Assessing Human Insecurity Worldwide: The Way to a Human (In)Security Index
Sascha Werthes/Corinne Heaven/Sven Vollnhals | INEF | 2011
The idea of human security has been presented and discussed in international academic and political fora for more than a decade. Yet, despite its popularity, the analytical usefulness as well as the political appropriateness of the concept is frequently criticized. In arguing for and presenting a Human (In)Security Index we address both aspects.
In the first part, we discuss the idea of human security and introduce the reader to the main critique regarding the conceptual usefulness of the idea. Secondly, we reflect on the contested development‐security‐nexus when presenting our conceptual framework. Additionally, we put forward a threshold‐based conceptualization of human security based on the ideas originally presented by Taylor Owen together with Mary Martin. To substantiate the threshold‐based conceptualization we present a multidimensional Human (In)Security Index, allowing to assess respective levels of human (in‐)security. By operationalizing the dimensions of human security and presenting available data for 2008, one of the remaining conceptual challenges is addressed.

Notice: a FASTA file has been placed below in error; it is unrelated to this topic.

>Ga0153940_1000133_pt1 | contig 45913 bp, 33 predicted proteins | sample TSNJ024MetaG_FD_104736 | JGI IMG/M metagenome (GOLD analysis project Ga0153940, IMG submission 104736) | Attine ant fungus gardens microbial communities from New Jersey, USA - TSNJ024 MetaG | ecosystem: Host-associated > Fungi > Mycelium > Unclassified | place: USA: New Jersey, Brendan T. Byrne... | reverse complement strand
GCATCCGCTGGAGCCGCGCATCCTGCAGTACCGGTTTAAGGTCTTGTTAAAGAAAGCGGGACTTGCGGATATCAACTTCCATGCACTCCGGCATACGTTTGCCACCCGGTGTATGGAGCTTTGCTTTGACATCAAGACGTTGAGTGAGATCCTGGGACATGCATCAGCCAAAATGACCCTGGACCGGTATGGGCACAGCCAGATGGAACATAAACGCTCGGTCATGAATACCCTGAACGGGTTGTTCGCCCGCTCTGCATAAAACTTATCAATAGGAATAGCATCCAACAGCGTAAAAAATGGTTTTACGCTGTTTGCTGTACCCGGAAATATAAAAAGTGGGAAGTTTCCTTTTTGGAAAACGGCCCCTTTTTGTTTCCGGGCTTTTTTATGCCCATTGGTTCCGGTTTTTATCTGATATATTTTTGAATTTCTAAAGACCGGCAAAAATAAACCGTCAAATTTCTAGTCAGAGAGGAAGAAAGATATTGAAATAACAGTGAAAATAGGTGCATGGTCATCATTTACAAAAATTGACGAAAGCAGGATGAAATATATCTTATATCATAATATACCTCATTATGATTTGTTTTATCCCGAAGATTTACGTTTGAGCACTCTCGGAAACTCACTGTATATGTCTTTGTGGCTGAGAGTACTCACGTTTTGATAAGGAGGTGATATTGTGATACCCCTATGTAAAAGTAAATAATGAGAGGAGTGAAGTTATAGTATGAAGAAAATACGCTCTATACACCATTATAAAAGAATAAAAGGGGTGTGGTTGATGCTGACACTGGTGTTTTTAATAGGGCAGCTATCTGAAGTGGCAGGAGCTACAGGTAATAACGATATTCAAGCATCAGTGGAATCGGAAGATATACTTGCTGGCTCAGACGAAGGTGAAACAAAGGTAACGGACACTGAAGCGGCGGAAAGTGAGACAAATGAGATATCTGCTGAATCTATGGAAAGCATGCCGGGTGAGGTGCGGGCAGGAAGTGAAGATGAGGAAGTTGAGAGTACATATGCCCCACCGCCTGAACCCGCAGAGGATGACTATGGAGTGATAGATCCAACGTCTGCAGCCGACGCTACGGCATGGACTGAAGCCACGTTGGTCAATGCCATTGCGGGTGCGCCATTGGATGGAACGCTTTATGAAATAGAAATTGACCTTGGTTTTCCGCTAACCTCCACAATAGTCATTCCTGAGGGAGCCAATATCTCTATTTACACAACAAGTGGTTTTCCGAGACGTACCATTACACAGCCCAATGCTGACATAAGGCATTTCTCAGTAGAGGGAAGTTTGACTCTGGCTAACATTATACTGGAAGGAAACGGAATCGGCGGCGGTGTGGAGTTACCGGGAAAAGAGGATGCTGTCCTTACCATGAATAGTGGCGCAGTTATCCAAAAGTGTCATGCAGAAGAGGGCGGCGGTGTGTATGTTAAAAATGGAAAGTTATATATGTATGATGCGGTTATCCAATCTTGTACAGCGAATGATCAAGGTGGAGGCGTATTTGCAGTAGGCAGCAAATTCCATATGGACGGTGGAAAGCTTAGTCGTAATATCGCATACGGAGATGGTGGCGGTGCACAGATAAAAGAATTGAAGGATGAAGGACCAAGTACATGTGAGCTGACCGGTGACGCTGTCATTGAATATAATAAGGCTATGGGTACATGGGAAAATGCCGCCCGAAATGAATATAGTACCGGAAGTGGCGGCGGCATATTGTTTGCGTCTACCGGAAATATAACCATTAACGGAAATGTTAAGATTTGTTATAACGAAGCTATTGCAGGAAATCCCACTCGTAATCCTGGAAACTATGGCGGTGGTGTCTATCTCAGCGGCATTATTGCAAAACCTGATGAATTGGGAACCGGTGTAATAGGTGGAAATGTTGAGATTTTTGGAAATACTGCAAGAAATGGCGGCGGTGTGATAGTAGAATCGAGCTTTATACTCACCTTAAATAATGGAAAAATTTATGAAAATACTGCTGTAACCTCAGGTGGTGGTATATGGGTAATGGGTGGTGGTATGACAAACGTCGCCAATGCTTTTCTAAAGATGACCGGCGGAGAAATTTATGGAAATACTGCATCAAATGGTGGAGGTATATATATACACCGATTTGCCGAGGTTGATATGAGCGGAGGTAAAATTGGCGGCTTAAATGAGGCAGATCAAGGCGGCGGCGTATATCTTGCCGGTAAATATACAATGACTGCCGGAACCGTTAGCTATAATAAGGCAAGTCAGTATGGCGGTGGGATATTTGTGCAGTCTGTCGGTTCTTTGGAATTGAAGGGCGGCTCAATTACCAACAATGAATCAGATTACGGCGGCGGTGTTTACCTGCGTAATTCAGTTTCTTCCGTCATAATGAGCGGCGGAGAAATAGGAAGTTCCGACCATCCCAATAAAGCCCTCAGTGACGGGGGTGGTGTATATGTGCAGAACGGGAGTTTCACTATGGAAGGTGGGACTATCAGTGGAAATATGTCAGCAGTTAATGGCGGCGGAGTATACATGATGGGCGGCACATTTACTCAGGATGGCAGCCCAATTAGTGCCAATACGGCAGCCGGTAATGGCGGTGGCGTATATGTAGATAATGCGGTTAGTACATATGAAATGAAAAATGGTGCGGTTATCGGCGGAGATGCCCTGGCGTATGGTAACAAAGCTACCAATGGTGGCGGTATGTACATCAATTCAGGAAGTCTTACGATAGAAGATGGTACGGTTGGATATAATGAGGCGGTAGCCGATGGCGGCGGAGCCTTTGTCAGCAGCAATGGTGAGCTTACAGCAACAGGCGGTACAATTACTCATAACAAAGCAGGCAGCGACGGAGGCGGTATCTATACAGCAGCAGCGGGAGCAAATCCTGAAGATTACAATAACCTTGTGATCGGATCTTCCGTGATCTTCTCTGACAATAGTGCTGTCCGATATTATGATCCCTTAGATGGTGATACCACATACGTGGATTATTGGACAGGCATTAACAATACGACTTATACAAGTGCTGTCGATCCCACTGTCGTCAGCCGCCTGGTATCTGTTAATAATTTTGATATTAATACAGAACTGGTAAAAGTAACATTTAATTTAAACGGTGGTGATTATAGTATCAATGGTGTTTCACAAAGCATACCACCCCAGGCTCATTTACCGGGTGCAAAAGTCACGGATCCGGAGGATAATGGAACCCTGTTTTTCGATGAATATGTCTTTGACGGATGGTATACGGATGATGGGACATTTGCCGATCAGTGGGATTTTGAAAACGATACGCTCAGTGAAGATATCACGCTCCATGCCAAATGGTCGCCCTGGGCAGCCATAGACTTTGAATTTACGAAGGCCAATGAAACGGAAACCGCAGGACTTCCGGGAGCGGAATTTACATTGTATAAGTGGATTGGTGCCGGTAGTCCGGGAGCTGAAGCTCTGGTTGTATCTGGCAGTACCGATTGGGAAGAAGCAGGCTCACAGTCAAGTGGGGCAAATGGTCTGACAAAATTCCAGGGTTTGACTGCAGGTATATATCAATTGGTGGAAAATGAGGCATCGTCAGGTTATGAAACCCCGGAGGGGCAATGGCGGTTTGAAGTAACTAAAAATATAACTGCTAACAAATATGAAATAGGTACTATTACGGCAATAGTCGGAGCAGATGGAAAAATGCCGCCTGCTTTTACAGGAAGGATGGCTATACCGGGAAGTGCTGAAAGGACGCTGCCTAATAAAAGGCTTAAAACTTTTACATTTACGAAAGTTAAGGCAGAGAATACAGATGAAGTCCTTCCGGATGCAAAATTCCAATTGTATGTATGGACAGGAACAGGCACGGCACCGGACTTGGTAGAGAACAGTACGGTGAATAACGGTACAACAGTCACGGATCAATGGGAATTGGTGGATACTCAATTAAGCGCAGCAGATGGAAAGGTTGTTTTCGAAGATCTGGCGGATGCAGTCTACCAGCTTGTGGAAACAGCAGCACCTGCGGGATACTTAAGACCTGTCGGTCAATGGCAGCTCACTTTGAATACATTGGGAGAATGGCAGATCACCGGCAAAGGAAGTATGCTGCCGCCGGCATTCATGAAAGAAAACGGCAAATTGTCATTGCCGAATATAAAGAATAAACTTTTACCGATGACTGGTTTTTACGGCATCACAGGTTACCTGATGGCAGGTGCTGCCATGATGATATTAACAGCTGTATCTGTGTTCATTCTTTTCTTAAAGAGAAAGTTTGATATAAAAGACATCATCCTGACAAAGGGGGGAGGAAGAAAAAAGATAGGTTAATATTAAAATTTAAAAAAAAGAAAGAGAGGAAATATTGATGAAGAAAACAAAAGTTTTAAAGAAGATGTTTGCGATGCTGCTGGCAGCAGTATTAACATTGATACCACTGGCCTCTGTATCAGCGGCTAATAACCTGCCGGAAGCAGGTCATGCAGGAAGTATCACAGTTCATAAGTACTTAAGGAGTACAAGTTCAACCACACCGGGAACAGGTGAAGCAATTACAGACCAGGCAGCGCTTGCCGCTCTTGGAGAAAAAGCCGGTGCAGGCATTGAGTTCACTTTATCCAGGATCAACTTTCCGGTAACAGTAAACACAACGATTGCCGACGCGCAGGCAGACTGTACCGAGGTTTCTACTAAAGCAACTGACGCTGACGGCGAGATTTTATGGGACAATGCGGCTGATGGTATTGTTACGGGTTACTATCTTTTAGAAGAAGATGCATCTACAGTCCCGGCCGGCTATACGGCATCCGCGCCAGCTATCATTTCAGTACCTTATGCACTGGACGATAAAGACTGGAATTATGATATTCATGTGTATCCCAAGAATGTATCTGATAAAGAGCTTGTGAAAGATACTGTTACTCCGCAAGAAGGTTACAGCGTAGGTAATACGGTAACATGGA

We demonstrate how a Human (In)Security Index can be used in the political realm and bring to the fore the potential core threats to human security. This additionally specifies the idea of human security and furthers a differentiation between human security and other related concepts such as human development and human rights.
In sum, we argue that human security as a political idea remains highly relevant. As a political leitmotif, human security is significantly and constructively used and applied in political processes despite or because of its analytical ambiguity.